This article originally appeared on VICE UK.
Two critics argue, sort of, over what the greatest football video game of all time is. It's a fairly self-explanatory format, really.
Mike Diver: Chris Schilling, you say that the newly released Pro Evolution Soccer 2016 might be the greatest football game of all time. I am all ears: Please do explain why this is the case.
Chris Schilling: If you think about it, every year we should probably be getting the new greatest football game of all time. As tech advances, developers can theoretically make something that gets closer and closer to the real sport. For a variety of reasons that's not always the case.
But PES 2016 is genuinely fantastic. Last year's game was very good, but it's clear after playing this year's that player response time wasn't as quick as it could be, passing wasn't as crisp, and the whole thing still had a slightly rigid feel—a holdover from its PlayStation 2 heyday. This time, it's wonderfully physical without losing any of the responsiveness you associate with PES at its best, and it feels more fluid and dynamic than ever before. And it's a game where you can really learn the strengths and weaknesses of individual players, because they all feel subtly different.
MD: OK, I hear you, but what about accessibility? Don't you feel that the joy that modern football titles—and I certainly include FIFA in this conversation, too—can provide is locked away behind controls that take such a long time to master? I did play a bit of PES 2015, and I'm looking forward to this one, too. But, personally, these games—for all their graphical prowess and impressive engine dynamics and TV-like presentation—are too "sim"-like to provide the immediate thrills that kicking a ball around in the park can. They're an oddly sterile depiction of a sport that has perhaps the very lowest barrier for entry of anything other than running: you need a ball, and someone, or some ones, to kick it around with.
Which is why, I suppose, I can always play the now fairly ancient Sensible Soccer and love it like I did the first time. One button, that's all it needs, and it does everything. You've told me it's your second-favorite football game—presumably you played it to death in the 1990s, too? Do you think if such a game came out today, arcade-style versus the realistic depth of FIFA and PES, it'd stand a chance?
CS: I'd definitely like to see an arcade-style alternative to PES and FIFA, and it's been a while since we saw one—but none of the ones that tried seemed to catch on. I always thought it was a pity SEGA dropped the Virtua Striker series—that had its problems, but it was certainly accessible, and I loved that it awarded each goal a score based on the number of uninterrupted passes in the build-up, with bonus points for volleys and scissor kicks. I think if anyone tried an arcade football game, it'd have to be a relatively cheap downloadable game. Something on a similar scale to Rocket League—in fact, that's probably the closest we've got these days to a modern arcade-style footy game.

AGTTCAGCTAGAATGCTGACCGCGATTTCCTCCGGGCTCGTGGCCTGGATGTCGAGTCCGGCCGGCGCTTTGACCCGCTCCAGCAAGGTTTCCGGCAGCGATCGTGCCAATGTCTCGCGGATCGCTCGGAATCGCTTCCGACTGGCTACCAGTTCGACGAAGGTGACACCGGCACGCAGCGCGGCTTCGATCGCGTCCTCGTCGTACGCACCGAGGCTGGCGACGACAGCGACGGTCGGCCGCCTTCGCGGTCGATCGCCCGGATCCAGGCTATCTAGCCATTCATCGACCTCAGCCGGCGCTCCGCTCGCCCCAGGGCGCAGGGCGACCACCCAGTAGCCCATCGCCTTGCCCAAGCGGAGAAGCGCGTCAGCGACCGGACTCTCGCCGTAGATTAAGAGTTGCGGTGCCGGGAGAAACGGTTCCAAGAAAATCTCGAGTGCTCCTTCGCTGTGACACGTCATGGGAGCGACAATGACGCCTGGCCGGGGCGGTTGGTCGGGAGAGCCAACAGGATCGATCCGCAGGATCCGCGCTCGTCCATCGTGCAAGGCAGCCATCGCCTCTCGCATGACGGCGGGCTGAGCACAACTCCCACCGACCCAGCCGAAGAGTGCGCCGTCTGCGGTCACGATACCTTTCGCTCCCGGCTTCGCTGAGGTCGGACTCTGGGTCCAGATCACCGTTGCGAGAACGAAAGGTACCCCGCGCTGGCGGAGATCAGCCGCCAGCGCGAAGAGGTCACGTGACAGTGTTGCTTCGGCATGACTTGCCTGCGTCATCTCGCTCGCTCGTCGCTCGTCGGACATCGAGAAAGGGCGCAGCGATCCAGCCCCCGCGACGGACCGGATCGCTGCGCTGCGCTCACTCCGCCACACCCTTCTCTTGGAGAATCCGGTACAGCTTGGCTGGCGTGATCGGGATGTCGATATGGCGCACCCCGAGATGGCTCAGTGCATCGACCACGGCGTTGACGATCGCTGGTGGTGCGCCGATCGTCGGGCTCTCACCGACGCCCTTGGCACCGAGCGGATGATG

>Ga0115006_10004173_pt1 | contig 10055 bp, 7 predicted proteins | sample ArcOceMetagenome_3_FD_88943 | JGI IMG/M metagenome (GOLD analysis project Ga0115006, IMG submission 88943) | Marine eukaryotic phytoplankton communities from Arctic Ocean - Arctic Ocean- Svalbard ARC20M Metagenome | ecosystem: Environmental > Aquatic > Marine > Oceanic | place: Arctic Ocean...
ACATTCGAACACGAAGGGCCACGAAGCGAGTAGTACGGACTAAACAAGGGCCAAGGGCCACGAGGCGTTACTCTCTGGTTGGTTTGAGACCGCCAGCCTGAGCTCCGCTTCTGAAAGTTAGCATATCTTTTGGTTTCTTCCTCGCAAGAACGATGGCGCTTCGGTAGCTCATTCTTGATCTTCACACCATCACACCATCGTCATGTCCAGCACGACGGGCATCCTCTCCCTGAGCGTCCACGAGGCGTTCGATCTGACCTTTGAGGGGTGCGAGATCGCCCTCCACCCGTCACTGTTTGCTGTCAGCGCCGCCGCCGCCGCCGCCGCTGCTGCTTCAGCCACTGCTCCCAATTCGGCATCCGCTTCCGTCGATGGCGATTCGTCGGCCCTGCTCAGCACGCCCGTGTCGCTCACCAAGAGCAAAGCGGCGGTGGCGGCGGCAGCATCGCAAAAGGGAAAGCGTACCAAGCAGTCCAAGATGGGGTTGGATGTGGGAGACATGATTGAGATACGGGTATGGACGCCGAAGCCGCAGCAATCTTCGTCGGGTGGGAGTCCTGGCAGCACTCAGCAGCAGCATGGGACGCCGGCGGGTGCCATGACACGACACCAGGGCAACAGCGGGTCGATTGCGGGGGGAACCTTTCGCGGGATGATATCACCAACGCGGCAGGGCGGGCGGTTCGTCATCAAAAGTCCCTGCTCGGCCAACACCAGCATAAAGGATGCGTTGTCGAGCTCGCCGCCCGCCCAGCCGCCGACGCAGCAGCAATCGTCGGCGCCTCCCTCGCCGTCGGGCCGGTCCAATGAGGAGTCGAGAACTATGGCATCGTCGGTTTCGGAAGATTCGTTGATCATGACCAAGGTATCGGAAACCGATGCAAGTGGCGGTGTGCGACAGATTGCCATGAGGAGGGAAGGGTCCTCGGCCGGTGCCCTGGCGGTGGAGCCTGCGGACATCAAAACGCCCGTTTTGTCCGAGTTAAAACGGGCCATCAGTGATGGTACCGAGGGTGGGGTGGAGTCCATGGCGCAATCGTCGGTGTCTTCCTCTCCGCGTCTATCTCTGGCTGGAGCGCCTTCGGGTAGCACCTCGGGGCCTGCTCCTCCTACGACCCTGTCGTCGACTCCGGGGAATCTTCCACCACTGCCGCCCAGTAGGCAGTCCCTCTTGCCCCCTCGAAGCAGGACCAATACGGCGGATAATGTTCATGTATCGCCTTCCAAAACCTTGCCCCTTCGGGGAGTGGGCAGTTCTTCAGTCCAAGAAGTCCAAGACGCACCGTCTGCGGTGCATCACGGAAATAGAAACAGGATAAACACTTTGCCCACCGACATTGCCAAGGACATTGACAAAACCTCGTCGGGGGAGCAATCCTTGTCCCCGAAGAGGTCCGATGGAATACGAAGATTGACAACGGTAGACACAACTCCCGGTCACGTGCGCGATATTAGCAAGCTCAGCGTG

And yeah, Sensi will always hold a special place in my heart, not least for being the only video game I've ever managed to get my dad interested in. We'd play for hours—me on a Powerplay Cruiser, him on a Cheetah 125+. There's something really special about hitting a cross from deep with impossible swerve, and launching yourself at it to score with a diving header. Remember that goal van Persie scored against Spain at the World Cup last year? I think the reason I love that so much is that it's basically a Sensi goal.
I take it you weren't a Kick-Off 2 fan, then?
MD: I always found Kick-Off 2 to be a very tough game to enjoy. I appreciated, even then, that it was a fun two-player game, and it moved so fast, but its perspective felt too close to the pitch for me, making the action feel sort of claustrophobic, whereas Sensi's more distant view opened up greater passing opportunities, leading to some sweet plays in the build up to superb flying headers. To be honest, it always felt like a rarity, for me, to score a "normal" goal in Sensi—it's possibly the only football game in which it's easier to score from 30 yards than it is three.
And of course, then came Sensible World of Soccer, with all of its international leagues and player trades. Do you think that set something of a precedent going forward, in terms of how players of football games moved on from simply using the teams made available to them, to shaping their own squads? FIFA Ultimate Team is now a massive deal, possibly the draw for any new FIFA title, and PES has its Master League mode.
I've got to slip a shout out in for the Amiga's Manchester United Europe, or European Club Soccer as it was on the Mega Drive, I think. Do you recall many other side-on football games from before that release? As to look at it now, it's like a precursor to the FIFA and PES we know today.
CS: Looking back, SWOS definitely seemed like it pioneered the shift towards more managerial options—not least because you could simply watch the game in Coach mode. I'm not sure whether it was the first, but with hindsight it probably popularized that approach. I think FUT is a slightly different beast, in that it has the hooks of a collectible card game—it reminds me a bit of collecting World Cup Panini stickers. (I've still got my complete Mexico '86 album somewhere.)
The first side-on footy game I can recall playing is Match Day 2 on the old ZX Spectrum. It looks horrible now but before Kick-Off and Sensi came along, that was maybe the best we had. I remember Actua Soccer looking like the future of video game football, but it never came close to replacing SWOS in my affections.